VMNvl rostrocaudal segment-specific patterns of glycogen phosphorylase-muscle type (GPmm) Expression after V-versus INS-injection to male and female rats. Data show mean normalized rostral ((A) male, (B) female), middle ((C) male, (D) female), and caudal ((E) male, (F) female) VMNvl GPmm O.D. measures + S.E.M. for groups of male (left-hand column) and female (right-hand column) rats. Groups of male rats (n=4/group) were pretreated by serial daily sc injection of V(gray bars) or Lz (white bars) prior to sacrifice after V injection (solid bars) or at 1.0 (diagonal-striped bars), 3.5 (cross-hatched bars), or 7.0 (stippled bars) hrs after INS injection. Groups of OVX estradiol(gray bars) or oil (white bars)-implanted female rats (n=4/group) were sacrificed at identical time points after V or INS treatment. *p<0.05; **p<0.01; ***p<0.001; ****p<0.0001.

10.21307_ane-2021-019-f003.jpg

Effects of INS injection on male versus female VMNvl GPbb protein content are presented in Fig. 4. Euglycemic males injected with Lz exhibited significant augmentation of caudal (Fig. 4E), but not rostral (Fig. 4A) or middle (Fig. 4C) VMNvl GPbb expression compared to V controls. INS injection of male rats resulted in either stimulation (rostral and middle VMNvl) or suppression (caudal VMNvl) of GPbb content by 1 h post-treatment. These region-based responses were abolished by Lz. In males sacrificed at 7 h after INS injection, GPbb profiles in all VMNvl segments did not differ from controls. Baseline GPbb levels were significantly lower in rostral (Fig. 4B) and middle (Fig. 4D) VMNvl segments of estradiol-versus oil-implanted rats. In response to insulin, estradiol-, but not oil-implanted female rats exhibited up-or down-regulated GPbb expression in rostral (+1 and +3.5 h) and middle (+1 h) VMNvl regions, respectively. INS had primarily no impact on post-hypoglycemic VMNvl GPbb content in estradiol-or oil-implanted animals. Data indicate that region-specific up-or down-regulation of VMNvl GPbb expression coinciding with diminished plasma glucose concentrations is discontinued after recovery from hypoglycemia.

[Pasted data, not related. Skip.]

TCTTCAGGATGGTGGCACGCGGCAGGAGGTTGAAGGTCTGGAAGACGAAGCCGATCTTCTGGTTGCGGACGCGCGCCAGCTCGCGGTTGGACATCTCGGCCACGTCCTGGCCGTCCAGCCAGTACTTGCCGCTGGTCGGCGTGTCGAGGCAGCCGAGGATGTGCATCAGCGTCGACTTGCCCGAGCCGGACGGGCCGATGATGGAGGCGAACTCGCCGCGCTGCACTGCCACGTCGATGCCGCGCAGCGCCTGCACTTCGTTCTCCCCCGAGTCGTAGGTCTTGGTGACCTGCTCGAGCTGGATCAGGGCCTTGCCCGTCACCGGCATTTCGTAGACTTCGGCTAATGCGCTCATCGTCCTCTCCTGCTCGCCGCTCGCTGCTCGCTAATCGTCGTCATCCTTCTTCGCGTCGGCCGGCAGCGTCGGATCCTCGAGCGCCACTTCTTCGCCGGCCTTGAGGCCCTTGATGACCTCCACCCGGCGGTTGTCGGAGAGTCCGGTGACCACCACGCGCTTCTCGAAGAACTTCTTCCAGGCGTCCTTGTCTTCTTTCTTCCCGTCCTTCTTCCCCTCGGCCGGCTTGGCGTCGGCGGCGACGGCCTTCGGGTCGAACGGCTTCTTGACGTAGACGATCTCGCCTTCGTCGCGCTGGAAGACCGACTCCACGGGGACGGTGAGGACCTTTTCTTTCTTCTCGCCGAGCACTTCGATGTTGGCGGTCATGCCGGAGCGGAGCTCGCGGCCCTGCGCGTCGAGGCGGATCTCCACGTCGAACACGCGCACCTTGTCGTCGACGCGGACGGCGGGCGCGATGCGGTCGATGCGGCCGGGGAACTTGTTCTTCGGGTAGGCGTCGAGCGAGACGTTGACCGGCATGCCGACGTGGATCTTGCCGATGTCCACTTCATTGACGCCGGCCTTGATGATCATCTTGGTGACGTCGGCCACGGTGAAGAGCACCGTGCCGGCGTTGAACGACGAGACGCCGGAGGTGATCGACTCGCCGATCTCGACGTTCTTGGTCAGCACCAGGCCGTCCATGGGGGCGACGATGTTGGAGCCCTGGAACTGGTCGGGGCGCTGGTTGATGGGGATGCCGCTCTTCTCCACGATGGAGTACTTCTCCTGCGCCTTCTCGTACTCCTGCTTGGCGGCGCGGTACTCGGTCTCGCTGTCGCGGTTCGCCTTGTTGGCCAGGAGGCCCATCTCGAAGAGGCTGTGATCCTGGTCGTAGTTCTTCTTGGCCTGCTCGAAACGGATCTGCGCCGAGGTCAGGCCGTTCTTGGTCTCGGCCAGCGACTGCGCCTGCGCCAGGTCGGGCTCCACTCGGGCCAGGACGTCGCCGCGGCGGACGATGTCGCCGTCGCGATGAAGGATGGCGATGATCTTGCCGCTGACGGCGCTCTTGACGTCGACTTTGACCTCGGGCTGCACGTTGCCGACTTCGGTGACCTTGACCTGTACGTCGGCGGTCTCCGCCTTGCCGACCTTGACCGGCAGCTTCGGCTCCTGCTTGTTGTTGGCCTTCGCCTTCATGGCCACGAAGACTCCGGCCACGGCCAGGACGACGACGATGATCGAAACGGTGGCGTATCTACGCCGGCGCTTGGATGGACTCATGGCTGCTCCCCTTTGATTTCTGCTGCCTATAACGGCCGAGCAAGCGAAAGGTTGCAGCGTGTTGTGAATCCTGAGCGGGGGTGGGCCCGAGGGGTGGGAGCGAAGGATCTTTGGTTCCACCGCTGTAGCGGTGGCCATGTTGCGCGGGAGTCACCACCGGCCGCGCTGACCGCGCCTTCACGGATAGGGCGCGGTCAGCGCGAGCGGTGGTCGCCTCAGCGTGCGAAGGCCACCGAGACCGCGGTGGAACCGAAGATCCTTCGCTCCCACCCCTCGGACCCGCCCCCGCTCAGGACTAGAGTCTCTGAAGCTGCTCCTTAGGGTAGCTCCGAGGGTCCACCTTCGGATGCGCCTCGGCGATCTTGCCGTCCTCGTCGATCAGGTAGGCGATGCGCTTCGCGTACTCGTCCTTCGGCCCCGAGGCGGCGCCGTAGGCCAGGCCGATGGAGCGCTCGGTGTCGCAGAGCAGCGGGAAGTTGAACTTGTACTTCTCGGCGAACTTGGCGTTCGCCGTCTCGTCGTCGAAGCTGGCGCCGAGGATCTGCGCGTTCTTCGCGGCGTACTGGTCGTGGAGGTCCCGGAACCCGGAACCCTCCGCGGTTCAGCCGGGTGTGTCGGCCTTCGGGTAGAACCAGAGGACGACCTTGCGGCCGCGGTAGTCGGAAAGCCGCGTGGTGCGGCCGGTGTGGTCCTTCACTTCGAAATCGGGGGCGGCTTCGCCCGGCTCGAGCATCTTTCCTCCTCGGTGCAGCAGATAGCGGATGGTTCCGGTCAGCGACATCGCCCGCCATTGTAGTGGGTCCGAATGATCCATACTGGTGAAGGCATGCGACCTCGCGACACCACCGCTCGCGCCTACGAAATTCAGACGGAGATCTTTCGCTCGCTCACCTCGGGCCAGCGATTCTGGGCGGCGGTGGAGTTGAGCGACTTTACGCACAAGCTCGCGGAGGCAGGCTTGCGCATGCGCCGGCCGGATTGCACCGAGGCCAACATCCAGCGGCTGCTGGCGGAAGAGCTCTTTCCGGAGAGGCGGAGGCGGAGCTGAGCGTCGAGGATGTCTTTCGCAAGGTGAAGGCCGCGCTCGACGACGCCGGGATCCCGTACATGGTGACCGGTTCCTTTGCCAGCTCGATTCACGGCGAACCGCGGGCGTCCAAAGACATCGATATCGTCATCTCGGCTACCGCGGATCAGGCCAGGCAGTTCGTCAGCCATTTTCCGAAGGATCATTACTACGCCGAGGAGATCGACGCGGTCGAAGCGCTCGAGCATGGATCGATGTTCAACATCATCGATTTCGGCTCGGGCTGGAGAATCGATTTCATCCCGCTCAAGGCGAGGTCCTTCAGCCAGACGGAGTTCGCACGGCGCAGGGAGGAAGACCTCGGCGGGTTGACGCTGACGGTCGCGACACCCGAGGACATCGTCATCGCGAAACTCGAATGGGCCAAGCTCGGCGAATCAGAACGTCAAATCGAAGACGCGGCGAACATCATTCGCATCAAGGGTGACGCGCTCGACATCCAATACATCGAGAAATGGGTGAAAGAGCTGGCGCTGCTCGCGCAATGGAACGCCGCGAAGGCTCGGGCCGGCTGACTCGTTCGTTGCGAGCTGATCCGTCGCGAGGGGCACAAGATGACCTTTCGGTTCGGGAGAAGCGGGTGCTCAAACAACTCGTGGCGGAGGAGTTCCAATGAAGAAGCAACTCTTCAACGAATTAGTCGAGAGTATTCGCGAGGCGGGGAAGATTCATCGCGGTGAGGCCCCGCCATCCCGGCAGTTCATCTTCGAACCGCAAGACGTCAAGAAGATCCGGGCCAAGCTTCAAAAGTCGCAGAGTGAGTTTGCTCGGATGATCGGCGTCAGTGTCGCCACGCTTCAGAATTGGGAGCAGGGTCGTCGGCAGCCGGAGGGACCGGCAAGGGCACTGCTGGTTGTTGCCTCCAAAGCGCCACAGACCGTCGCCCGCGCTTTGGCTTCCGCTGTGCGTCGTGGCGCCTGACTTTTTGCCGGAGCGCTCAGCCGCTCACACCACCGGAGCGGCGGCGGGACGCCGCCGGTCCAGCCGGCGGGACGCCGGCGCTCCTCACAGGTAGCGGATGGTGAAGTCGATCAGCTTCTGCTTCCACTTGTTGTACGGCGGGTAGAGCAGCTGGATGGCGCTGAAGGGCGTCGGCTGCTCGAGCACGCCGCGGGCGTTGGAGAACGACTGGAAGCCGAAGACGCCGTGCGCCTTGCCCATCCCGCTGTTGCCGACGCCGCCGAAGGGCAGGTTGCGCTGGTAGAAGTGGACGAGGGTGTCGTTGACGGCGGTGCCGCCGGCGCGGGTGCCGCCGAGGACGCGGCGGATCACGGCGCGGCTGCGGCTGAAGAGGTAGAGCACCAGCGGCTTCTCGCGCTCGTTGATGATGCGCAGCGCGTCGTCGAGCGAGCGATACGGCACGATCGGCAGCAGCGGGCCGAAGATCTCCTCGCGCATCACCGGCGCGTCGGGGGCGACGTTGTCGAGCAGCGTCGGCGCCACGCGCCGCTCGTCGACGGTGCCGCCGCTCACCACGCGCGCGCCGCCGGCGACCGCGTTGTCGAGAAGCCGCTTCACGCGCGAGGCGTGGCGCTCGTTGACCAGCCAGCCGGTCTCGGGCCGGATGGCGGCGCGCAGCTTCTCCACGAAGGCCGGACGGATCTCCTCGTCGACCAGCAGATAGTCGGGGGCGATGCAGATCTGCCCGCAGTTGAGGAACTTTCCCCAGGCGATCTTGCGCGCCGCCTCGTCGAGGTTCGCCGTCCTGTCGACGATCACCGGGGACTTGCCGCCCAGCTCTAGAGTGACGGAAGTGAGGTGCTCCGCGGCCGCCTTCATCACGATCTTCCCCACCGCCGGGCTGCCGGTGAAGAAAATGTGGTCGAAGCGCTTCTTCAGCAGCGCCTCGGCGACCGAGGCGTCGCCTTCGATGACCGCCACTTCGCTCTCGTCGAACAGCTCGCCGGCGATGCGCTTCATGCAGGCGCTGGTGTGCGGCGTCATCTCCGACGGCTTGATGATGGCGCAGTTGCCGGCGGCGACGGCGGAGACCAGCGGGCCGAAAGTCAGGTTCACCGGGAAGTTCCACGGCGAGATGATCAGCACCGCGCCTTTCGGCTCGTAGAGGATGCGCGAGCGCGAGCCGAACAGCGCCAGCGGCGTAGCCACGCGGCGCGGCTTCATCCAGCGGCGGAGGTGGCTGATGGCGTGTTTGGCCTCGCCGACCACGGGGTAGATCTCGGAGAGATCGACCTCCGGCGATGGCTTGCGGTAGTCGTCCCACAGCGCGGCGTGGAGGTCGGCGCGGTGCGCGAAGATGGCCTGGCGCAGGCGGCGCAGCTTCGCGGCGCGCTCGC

Fig. 4.

Effects of INS Injection on VMNvl expression of glycogen phosphorylase-brain type (GPbb) in V-or Lz-pretreated male and estradiol-or oil-implanted OVX female rats. Data show mean normalized rostral ((A) male, (B) female), middle ((C) male, (D) female), and caudal ((E) male, (F) female) VMNvl GPbb O.D. measures + S.E.M. for groups of male (left-hand column) and female (right-hand column) rats. In each sex, bar colors differentiate pretreatments before sc V or INS injection; animals were sacrificed after V injection (solid bars) or at 1.0 (diagonal-striped bars), 3.5 (cross-hatched bars), or 7.0 (stippled bars) hrs after INS injection. *p<0.05; **p<0.01; ***p<0.001; ****p<0.0001.

10.21307_ane-2021-019-f004.jpg

DISCUSSION